Contemporary research into the studies of taste has shown that it is used as a social and cultural power. The research of Pierre Bourdieu Distinction (1984) has provided a wealth of information on the subject and has challenged the theories of Kant aesthetics. Bourdieu’s research has been elaborated upon in a range of studies outside the French context. These include not only linking class and taste, but a matrix of comparisons such as individual principles of taste and the link between social groups and their level of education, which determines their ability of taste competency.

There have been exceptions to the aforementioned theories such as in the case of Longhurst & Savage 1996, Halle 1993; Wayne and O’Connor; 1998, who argue that taste or consumption choices are “processes which bind people together.” Ultimately whatever the view of the researchers, they all convey that patterns of cultural taste are complex and are marked by social position. This notion of taste is marked by an ongoing cultural circle of distributing taste in varying social networks, some more equal than others. The concept of cultural taste is elitist driven, social networks where appropriate altering, suppressing and redistributing taste to elite aspiring lower socio-economic groups.

Empirical research was conducted in this paper to formulate the logistics of taste at an individual level, and to look to connect them with broader themes dealing whit civility, general sentiments and appearance. The key argument in the paper looks to explore specific areas in the “ socialness” of taste, which has vaguely been examined by the academic community.

Numerous studies have been conducted using cultural domains to define taste. Woodward and Emmison assert that few researchers have built their understanding of perceptions and attitudes on taste. In fact, logical interpersonal behaviour can give great insight into the “socialness of taste.” The findings of both researchers suggest that everyday judgements of taste are tied to moral, ethical and communal sensibilities, not just from an aesthetic point of view. On conducting the research it appeared that the layman when offering his perspective was consistent with many aspects of classical writings on taste, which have been neglected, in contemporary academia.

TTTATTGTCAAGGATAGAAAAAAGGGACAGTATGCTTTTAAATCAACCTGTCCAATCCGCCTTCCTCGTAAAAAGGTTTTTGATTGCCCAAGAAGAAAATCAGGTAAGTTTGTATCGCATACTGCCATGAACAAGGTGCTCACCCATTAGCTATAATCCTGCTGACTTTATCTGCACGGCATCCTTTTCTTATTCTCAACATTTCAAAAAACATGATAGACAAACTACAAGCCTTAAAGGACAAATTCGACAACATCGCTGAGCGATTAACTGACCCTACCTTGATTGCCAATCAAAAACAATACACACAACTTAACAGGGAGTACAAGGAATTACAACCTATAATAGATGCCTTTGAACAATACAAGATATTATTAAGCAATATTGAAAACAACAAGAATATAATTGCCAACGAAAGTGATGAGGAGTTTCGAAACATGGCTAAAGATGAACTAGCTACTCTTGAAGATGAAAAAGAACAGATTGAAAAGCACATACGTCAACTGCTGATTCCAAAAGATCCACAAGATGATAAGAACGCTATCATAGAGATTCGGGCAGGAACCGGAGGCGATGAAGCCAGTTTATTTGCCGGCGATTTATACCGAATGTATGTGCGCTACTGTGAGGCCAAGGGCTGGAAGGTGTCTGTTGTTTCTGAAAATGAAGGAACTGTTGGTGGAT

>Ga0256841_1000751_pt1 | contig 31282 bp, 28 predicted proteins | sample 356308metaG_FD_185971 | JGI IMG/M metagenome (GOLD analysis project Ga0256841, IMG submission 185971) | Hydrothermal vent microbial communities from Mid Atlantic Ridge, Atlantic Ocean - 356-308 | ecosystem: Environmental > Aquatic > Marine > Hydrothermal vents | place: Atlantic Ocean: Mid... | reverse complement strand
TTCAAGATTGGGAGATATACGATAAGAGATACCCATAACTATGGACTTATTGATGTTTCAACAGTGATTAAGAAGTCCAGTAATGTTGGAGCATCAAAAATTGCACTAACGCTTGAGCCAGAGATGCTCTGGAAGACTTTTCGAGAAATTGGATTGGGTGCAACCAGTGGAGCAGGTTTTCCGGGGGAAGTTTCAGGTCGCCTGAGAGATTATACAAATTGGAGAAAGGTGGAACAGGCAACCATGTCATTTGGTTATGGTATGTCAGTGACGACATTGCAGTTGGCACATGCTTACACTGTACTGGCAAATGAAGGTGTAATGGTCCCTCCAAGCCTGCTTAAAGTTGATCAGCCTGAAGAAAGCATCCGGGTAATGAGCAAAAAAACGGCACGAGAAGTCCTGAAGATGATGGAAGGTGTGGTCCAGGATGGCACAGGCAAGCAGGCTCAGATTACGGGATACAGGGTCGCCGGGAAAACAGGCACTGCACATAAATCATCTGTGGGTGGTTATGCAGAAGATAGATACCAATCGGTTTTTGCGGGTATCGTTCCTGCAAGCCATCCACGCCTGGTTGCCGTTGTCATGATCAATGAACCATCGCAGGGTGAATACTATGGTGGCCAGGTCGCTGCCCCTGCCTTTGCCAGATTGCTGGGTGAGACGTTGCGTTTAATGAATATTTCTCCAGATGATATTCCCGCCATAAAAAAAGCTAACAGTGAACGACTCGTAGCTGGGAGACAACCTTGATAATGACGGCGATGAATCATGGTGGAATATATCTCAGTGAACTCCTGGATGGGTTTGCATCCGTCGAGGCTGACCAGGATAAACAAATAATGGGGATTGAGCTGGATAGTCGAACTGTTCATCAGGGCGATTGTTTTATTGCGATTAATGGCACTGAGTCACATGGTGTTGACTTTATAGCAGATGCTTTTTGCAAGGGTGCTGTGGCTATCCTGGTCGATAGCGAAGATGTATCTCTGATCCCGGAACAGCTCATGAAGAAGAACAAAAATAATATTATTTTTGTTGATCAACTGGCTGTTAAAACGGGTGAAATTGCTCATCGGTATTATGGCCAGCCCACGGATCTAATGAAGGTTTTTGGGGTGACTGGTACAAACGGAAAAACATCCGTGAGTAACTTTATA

Theories of Taste

Bourdieu’s ‘social critique’, reintroduces the sociological community to Kant’s ideas. According to Kant taste is not based on: ‘logical, cognitive principles.’ In order to understand beauty we must focus purely on the aesthetic. The principle component is an object stimulates either pleasure or displeasure in the viewer.

According to Kant, there are three kinds of delight:

  • Delight in the agreeable: that which is pleasing or gratifying
  • Delight in what is good: that which refers to our esteem
  • Delight in the beautiful: Kant argues is devoid of  interest.

These delights overall refer not only to the object, but that it exists! This is where the pleasure is derived. With regards to the judgement of taste Kant sees it as a possibility, a judgement that is indifferent to the object’s existence. This leaves the viewer to make judgement based on intuition and speculation.  Kant asserts judgements of taste to be “wholly disinterested”. This theory applies to the elite who appear to be removed from areas of socio-economic interest. This is the key point of Bourdieu’s argument. This distance from the situation of the popular classes allows the elite to indulgently reflect on aesthetics. Conversely, Bourdieu identifies a popular class aesthetic that challenges Kant’s definition of taste because his theory is based on interest: pleasure through functionality, the senses and moral standpoint.  Kant later goes on to argu that everyone has a right to assert that something is beautiful whether others agree or disagree. This universal right is connected to common sense (sensus communis) according to Kant. Kant states that taste is common sense and is valid in reference to others. The notion of the judgement of taste appears to gravitate toward communal or collective standards. Within areas of fashion, consumption and taste, the theories of both Thorstein Veblen and George Simmel incorporate collective and communal standards utilizing class distinctions as the driving force for judgements of taste. Particularly in Veblen’s model (1899) the elite classes flaunt wealth and status through wasteful expenditures. Veblen expresses that the notion of wastage is not generally a ‘built in” human activity, but is present as a means to restrict the popular classes from acquiring ‘good taste’.